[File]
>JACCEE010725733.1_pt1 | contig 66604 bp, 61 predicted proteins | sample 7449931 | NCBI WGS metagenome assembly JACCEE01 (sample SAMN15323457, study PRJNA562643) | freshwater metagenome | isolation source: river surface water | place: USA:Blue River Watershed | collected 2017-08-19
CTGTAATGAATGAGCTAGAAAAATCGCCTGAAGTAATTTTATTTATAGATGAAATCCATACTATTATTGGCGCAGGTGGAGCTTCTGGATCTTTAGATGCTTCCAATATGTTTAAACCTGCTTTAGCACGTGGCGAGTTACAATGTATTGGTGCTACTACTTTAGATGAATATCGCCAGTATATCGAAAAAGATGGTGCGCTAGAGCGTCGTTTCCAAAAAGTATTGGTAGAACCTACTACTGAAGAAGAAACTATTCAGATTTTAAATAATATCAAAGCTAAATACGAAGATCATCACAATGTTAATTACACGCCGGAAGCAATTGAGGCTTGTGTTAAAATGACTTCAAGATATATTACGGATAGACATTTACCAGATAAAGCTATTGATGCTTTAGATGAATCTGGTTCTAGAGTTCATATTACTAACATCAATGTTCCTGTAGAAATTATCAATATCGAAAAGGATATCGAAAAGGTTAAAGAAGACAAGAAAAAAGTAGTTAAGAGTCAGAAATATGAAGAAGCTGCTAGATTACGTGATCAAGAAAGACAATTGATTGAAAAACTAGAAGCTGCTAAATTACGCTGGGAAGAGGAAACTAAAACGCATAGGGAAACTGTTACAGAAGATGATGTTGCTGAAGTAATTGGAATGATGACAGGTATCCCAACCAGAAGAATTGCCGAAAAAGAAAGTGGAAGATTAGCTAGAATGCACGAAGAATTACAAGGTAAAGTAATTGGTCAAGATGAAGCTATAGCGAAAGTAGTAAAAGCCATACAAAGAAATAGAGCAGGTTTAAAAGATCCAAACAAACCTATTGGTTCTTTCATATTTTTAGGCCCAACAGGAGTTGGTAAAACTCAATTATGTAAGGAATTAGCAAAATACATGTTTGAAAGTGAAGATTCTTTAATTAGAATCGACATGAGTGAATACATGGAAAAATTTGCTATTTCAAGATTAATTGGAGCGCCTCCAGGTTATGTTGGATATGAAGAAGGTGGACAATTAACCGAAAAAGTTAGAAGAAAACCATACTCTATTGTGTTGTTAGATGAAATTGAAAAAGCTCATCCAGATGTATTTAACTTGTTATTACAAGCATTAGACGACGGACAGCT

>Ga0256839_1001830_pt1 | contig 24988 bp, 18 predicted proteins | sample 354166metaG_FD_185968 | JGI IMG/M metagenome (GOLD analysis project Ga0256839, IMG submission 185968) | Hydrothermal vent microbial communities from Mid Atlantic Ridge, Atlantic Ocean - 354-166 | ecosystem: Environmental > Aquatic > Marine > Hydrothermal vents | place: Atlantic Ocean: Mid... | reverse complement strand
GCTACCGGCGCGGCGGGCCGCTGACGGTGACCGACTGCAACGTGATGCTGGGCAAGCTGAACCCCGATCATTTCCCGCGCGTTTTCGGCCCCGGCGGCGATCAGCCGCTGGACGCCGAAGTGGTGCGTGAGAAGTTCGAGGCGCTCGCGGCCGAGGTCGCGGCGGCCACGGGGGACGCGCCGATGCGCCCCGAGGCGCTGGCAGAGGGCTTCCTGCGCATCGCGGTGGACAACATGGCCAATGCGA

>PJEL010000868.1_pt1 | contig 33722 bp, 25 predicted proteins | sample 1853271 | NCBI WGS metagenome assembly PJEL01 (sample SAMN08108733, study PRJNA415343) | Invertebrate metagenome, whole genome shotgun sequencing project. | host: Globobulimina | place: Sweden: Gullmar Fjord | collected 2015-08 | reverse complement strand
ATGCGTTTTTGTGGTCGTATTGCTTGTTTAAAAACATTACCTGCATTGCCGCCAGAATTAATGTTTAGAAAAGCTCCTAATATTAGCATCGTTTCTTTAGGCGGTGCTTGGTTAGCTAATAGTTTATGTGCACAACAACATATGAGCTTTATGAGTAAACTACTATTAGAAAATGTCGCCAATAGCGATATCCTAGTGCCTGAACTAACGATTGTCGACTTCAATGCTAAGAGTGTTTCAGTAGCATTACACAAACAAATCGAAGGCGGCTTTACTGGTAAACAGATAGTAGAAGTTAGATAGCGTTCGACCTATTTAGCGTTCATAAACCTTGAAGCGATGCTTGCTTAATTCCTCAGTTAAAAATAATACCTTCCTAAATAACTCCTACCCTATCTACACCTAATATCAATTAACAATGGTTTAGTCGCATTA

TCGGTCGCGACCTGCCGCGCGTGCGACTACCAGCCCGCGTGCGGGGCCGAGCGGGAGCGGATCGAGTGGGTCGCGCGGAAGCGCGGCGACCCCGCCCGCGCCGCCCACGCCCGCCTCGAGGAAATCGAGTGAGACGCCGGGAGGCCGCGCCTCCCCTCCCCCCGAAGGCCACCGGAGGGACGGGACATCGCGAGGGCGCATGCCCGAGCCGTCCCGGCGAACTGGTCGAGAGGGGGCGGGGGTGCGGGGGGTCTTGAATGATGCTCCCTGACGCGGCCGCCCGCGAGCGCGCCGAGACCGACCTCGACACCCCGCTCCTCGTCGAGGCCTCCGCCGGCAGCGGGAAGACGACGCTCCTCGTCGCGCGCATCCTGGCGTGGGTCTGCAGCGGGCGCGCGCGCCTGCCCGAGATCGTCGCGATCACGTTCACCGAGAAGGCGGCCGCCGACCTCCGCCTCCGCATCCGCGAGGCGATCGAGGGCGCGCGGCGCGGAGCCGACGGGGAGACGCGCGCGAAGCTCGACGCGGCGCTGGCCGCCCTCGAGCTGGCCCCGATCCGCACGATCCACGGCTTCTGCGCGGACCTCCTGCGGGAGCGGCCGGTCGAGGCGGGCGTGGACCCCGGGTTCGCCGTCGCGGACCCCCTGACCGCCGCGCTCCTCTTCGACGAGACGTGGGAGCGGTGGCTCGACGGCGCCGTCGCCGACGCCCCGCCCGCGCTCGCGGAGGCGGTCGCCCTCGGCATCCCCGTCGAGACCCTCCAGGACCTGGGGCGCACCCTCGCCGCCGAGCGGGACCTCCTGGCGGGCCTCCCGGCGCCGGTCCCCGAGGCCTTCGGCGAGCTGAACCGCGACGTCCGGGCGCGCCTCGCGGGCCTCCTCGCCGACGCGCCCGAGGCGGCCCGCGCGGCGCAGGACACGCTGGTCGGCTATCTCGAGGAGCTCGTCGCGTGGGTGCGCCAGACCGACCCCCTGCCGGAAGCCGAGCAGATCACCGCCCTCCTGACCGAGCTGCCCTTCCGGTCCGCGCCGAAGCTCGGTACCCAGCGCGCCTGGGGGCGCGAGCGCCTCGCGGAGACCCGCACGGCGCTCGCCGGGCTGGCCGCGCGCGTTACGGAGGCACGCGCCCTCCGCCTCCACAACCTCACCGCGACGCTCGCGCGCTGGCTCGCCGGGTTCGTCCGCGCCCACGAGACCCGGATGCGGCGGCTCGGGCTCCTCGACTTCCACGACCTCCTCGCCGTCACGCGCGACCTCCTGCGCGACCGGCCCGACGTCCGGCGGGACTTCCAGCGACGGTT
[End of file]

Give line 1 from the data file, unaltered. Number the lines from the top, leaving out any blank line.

>JACCEE010725733.1_pt1 | contig 66604 bp, 61 predicted proteins | sample 7449931 | NCBI WGS metagenome assembly JACCEE01 (sample SAMN15323457, study PRJNA562643) | freshwater metagenome | isolation source: river surface water | place: USA:Blue River Watershed | collected 2017-08-19